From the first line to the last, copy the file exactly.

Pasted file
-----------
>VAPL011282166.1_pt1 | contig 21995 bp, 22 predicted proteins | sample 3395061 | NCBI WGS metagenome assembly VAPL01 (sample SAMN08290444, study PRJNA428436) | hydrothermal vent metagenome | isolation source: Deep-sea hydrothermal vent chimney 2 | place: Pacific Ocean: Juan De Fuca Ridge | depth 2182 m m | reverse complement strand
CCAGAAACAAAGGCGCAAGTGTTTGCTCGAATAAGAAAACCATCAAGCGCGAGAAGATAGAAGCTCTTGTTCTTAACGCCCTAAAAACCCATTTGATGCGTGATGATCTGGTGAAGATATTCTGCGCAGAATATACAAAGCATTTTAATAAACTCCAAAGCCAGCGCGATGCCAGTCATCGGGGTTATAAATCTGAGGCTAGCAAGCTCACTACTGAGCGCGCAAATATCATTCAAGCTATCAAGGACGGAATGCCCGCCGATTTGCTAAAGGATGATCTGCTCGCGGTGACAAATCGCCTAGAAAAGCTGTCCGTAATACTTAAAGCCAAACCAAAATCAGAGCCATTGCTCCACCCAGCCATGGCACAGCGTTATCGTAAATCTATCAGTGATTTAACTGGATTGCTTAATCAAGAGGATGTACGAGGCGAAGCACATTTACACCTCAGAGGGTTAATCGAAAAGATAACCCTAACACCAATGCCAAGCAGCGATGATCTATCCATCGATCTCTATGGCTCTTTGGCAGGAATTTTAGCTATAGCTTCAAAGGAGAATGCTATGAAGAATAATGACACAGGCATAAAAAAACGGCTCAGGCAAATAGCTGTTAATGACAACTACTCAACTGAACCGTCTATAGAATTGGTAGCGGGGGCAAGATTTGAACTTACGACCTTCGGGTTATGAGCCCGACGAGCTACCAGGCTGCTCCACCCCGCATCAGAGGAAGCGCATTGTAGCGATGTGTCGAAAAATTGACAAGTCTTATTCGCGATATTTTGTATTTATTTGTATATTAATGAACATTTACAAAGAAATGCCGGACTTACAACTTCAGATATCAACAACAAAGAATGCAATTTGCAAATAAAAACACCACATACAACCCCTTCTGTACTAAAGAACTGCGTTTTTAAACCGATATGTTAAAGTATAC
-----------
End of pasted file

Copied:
>VAPL011282166.1_pt1 | contig 21995 bp, 22 predicted proteins | sample 3395061 | NCBI WGS metagenome assembly VAPL01 (sample SAMN08290444, study PRJNA428436) | hydrothermal vent metagenome | isolation source: Deep-sea hydrothermal vent chimney 2 | place: Pacific Ocean: Juan De Fuca Ridge | depth 2182 m m | reverse complement strand
CCAGAAACAAAGGCGCAAGTGTTTGCTCGAATAAGAAAACCATCAAGCGCGAGAAGATAGAAGCTCTTGTTCTTAACGCCCTAAAAACCCATTTGATGCGTGATGATCTGGTGAAGATATTCTGCGCAGAATATACAAAGCATTTTAATAAACTCCAAAGCCAGCGCGATGCCAGTCATCGGGGTTATAAATCTGAGGCTAGCAAGCTCACTACTGAGCGCGCAAATATCATTCAAGCTATCAAGGACGGAATGCCCGCCGATTTGCTAAAGGATGATCTGCTCGCGGTGACAAATCGCCTAGAAAAGCTGTCCGTAATACTTAAAGCCAAACCAAAATCAGAGCCATTGCTCCACCCAGCCATGGCACAGCGTTATCGTAAATCTATCAGTGATTTAACTGGATTGCTTAATCAAGAGGATGTACGAGGCGAAGCACATTTACACCTCAGAGGGTTAATCGAAAAGATAACCCTAACACCAATGCCAAGCAGCGATGATCTATCCATCGATCTCTATGGCTCTTTGGCAGGAATTTTAGCTATAGCTTCAAAGGAGAATGCTATGAAGAATAATGACACAGGCATAAAAAAACGGCTCAGGCAAATAGCTGTTAATGACAACTACTCAACTGAACCGTCTATAGAATTGGTAGCGGGGGCAAGATTTGAACTTACGACCTTCGGGTTATGAGCCCGACGAGCTACCAGGCTGCTCCACCCCGCATCAGAGGAAGCGCATTGTAGCGATGTGTCGAAAAATTGACAAGTCTTATTCGCGATATTTTGTATTTATTTGTATATTAATGAACATTTACAAAGAAATGCCGGACTTACAACTTCAGATATCAACAACAAAGAATGCAATTTGCAAATAAAAACACCACATACAACCCCTTCTGTACTAAAGAACTGCGTTTTTAAACCGATATGTTAAAGTATAC